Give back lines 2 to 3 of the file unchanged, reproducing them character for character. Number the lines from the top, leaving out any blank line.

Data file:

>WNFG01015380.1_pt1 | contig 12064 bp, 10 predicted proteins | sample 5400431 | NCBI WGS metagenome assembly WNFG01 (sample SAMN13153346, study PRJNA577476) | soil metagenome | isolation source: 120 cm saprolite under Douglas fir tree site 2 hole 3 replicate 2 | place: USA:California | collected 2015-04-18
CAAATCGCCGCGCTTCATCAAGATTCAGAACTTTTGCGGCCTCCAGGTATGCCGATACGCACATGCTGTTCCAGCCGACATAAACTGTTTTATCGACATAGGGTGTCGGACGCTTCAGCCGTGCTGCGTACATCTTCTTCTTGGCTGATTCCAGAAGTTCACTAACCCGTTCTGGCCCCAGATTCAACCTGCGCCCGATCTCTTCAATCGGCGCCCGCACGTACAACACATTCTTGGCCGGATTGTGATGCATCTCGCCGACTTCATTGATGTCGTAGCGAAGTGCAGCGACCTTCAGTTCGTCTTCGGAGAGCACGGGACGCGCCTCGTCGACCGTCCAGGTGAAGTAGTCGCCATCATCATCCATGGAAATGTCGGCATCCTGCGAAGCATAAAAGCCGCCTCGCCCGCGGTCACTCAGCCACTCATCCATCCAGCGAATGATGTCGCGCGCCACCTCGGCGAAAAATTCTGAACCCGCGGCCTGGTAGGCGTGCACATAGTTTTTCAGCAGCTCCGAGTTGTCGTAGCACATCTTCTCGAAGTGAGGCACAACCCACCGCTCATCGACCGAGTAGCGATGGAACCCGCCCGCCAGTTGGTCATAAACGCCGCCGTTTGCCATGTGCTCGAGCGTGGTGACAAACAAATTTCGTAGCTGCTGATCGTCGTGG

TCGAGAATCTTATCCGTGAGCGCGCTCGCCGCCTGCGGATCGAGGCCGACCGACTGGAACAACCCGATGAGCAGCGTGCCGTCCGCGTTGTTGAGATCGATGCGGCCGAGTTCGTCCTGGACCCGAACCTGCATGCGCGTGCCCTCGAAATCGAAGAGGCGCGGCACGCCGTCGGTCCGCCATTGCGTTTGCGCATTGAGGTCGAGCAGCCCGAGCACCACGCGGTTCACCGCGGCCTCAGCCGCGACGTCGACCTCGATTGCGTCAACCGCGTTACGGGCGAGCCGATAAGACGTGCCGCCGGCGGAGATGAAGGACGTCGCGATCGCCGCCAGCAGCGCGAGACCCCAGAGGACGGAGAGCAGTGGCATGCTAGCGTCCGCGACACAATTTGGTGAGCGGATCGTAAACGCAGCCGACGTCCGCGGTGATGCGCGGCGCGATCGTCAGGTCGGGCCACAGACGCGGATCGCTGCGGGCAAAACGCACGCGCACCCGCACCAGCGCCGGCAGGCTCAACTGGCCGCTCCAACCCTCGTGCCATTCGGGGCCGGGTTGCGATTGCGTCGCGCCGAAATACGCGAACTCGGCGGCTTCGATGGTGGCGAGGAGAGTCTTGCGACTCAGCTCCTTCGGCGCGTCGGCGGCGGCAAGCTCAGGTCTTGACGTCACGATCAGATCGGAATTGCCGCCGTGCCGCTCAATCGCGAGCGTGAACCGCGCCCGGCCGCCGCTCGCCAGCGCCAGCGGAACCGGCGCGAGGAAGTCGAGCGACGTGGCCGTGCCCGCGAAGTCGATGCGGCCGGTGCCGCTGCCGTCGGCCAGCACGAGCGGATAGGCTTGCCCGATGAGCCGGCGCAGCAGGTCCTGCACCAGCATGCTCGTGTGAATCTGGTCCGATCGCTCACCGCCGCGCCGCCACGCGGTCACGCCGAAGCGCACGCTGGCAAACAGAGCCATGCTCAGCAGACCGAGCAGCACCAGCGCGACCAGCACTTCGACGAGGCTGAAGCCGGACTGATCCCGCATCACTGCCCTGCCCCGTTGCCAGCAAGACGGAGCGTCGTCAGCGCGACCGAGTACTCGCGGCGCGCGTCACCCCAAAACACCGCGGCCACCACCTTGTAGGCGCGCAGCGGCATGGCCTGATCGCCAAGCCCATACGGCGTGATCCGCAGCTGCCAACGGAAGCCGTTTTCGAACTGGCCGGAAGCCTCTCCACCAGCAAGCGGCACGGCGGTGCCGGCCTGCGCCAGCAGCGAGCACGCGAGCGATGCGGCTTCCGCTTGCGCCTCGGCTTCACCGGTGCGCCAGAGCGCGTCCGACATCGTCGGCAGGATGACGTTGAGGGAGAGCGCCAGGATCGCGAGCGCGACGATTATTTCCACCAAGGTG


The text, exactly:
CAAATCGCCGCGCTTCATCAAGATTCAGAACTTTTGCGGCCTCCAGGTATGCCGATACGCACATGCTGTTCCAGCCGACATAAACTGTTTTATCGACATAGGGTGTCGGACGCTTCAGCCGTGCTGCGTACATCTTCTTCTTGGCTGATTCCAGAAGTTCACTAACCCGTTCTGGCCCCAGATTCAACCTGCGCCCGATCTCTTCAATCGGCGCCCGCACGTACAACACATTCTTGGCCGGATTGTGATGCATCTCGCCGACTTCATTGATGTCGTAGCGAAGTGCAGCGACCTTCAGTTCGTCTTCGGAGAGCACGGGACGCGCCTCGTCGACCGTCCAGGTGAAGTAGTCGCCATCATCATCCATGGAAATGTCGGCATCCTGCGAAGCATAAAAGCCGCCTCGCCCGCGGTCACTCAGCCACTCATCCATCCAGCGAATGATGTCGCGCGCCACCTCGGCGAAAAATTCTGAACCCGCGGCCTGGTAGGCGTGCACATAGTTTTTCAGCAGCTCCGAGTTGTCGTAGCACATCTTCTCGAAGTGAGGCACAACCCACCGCTCATCGACCGAGTAGCGATGGAACCCGCCCGCCAGTTGGTCATAAACGCCGCCGTTTGCCATGTGCTCGAGCGTGGTGACAAACAAATTTCGTAGCTGCTGATCGTCGTGG

TCGAGAATCTTATCCGTGAGCGCGCTCGCCGCCTGCGGATCGAGGCCGACCGACTGGAACAACCCGATGAGCAGCGTGCCGTCCGCGTTGTTGAGATCGATGCGGCCGAGTTCGTCCTGGACCCGAACCTGCATGCGCGTGCCCTCGAAATCGAAGAGGCGCGGCACGCCGTCGGTCCGCCATTGCGTTTGCGCATTGAGGTCGAGCAGCCCGAGCACCACGCGGTTCACCGCGGCCTCAGCCGCGACGTCGACCTCGATTGCGTCAACCGCGTTACGGGCGAGCCGATAAGACGTGCCGCCGGCGGAGATGAAGGACGTCGCGATCGCCGCCAGCAGCGCGAGACCCCAGAGGACGGAGAGCAGTGGCATGCTAGCGTCCGCGACACAATTTGGTGAGCGGATCGTAAACGCAGCCGACGTCCGCGGTGATGCGCGGCGCGATCGTCAGGTCGGGCCACAGACGCGGATCGCTGCGGGCAAAACGCACGCGCACCCGCACCAGCGCCGGCAGGCTCAACTGGCCGCTCCAACCCTCGTGCCATTCGGGGCCGGGTTGCGATTGCGTCGCGCCGAAATACGCGAACTCGGCGGCTTCGATGGTGGCGAGGAGAGTCTTGCGACTCAGCTCCTTCGGCGCGTCGGCGGCGGCAAGCTCAGGTCTTGACGTCACGATCAGATCGGAATTGCCGCCGTGCCGCTCAATCGCGAGCGTGAACCGCGCCCGGCCGCCGCTCGCCAGCGCCAGCGGAACCGGCGCGAGGAAGTCGAGCGACGTGGCCGTGCCCGCGAAGTCGATGCGGCCGGTGCCGCTGCCGTCGGCCAGCACGAGCGGATAGGCTTGCCCGATGAGCCGGCGCAGCAGGTCCTGCACCAGCATGCTCGTGTGAATCTGGTCCGATCGCTCACCGCCGCGCCGCCACGCGGTCACGCCGAAGCGCACGCTGGCAAACAGAGCCATGCTCAGCAGACCGAGCAGCACCAGCGCGACCAGCACTTCGACGAGGCTGAAGCCGGACTGATCCCGCATCACTGCCCTGCCCCGTTGCCAGCAAGACGGAGCGTCGTCAGCGCGACCGAGTACTCGCGGCGCGCGTCACCCCAAAACACCGCGGCCACCACCTTGTAGGCGCGCAGCGGCATGGCCTGATCGCCAAGCCCATACGGCGTGATCCGCAGCTGCCAACGGAAGCCGTTTTCGAACTGGCCGGAAGCCTCTCCACCAGCAAGCGGCACGGCGGTGCCGGCCTGCGCCAGCAGCGAGCACGCGAGCGATGCGGCTTCCGCTTGCGCCTCGGCTTCACCGGTGCGCCAGAGCGCGTCCGACATCGTCGGCAGGATGACGTTGAGGGAGAGCGCCAGGATCGCGAGCGCGACGATTATTTCCACCAAGGTG